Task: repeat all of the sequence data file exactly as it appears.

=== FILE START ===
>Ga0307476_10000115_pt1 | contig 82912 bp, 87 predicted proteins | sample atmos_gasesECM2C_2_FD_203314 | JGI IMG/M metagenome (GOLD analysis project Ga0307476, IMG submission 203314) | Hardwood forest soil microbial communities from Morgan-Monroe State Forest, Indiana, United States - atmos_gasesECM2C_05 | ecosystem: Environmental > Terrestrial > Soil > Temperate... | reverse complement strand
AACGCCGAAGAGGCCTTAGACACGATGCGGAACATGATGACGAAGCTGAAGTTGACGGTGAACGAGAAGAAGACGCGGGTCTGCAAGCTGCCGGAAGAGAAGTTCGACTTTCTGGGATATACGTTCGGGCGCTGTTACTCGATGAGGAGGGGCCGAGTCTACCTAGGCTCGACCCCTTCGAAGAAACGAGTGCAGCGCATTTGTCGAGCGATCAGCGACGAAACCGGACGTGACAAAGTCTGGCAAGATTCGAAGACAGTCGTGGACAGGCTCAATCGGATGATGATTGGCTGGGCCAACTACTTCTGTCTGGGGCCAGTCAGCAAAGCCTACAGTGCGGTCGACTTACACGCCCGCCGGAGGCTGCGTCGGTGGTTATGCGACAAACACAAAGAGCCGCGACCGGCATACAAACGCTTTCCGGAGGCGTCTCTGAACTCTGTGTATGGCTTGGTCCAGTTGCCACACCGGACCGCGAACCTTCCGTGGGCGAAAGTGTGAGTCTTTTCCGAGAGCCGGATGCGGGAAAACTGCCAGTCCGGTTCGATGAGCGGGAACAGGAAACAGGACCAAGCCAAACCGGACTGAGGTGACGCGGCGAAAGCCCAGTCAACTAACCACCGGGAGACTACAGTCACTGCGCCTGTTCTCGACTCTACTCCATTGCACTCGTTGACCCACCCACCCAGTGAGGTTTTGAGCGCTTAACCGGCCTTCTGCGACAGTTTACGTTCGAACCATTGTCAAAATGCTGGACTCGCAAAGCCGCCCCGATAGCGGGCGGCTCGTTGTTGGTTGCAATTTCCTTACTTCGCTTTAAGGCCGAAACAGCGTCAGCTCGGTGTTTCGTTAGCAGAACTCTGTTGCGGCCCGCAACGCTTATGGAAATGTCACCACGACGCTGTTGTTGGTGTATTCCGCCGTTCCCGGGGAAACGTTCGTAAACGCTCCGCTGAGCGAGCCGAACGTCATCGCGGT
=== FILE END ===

>Ga0307476_10000115_pt1 | contig 82912 bp, 87 predicted proteins | sample atmos_gasesECM2C_2_FD_203314 | JGI IMG/M metagenome (GOLD analysis project Ga0307476, IMG submission 203314) | Hardwood forest soil microbial communities from Morgan-Monroe State Forest, Indiana, United States - atmos_gasesECM2C_05 | ecosystem: Environmental > Terrestrial > Soil > Temperate... | reverse complement strand
AACGCCGAAGAGGCCTTAGACACGATGCGGAACATGATGACGAAGCTGAAGTTGACGGTGAACGAGAAGAAGACGCGGGTCTGCAAGCTGCCGGAAGAGAAGTTCGACTTTCTGGGATATACGTTCGGGCGCTGTTACTCGATGAGGAGGGGCCGAGTCTACCTAGGCTCGACCCCTTCGAAGAAACGAGTGCAGCGCATTTGTCGAGCGATCAGCGACGAAACCGGACGTGACAAAGTCTGGCAAGATTCGAAGACAGTCGTGGACAGGCTCAATCGGATGATGATTGGCTGGGCCAACTACTTCTGTCTGGGGCCAGTCAGCAAAGCCTACAGTGCGGTCGACTTACACGCCCGCCGGAGGCTGCGTCGGTGGTTATGCGACAAACACAAAGAGCCGCGACCGGCATACAAACGCTTTCCGGAGGCGTCTCTGAACTCTGTGTATGGCTTGGTCCAGTTGCCACACCGGACCGCGAACCTTCCGTGGGCGAAAGTGTGAGTCTTTTCCGAGAGCCGGATGCGGGAAAACTGCCAGTCCGGTTCGATGAGCGGGAACAGGAAACAGGACCAAGCCAAACCGGACTGAGGTGACGCGGCGAAAGCCCAGTCAACTAACCACCGGGAGACTACAGTCACTGCGCCTGTTCTCGACTCTACTCCATTGCACTCGTTGACCCACCCACCCAGTGAGGTTTTGAGCGCTTAACCGGCCTTCTGCGACAGTTTACGTTCGAACCATTGTCAAAATGCTGGACTCGCAAAGCCGCCCCGATAGCGGGCGGCTCGTTGTTGGTTGCAATTTCCTTACTTCGCTTTAAGGCCGAAACAGCGTCAGCTCGGTGTTTCGTTAGCAGAACTCTGTTGCGGCCCGCAACGCTTATGGAAATGTCACCACGACGCTGTTGTTGGTGTATTCCGCCGTTCCCGGGGAAACGTTCGTAAACGCTCCGCTGAGCGAGCCGAACGTCATCGCGGT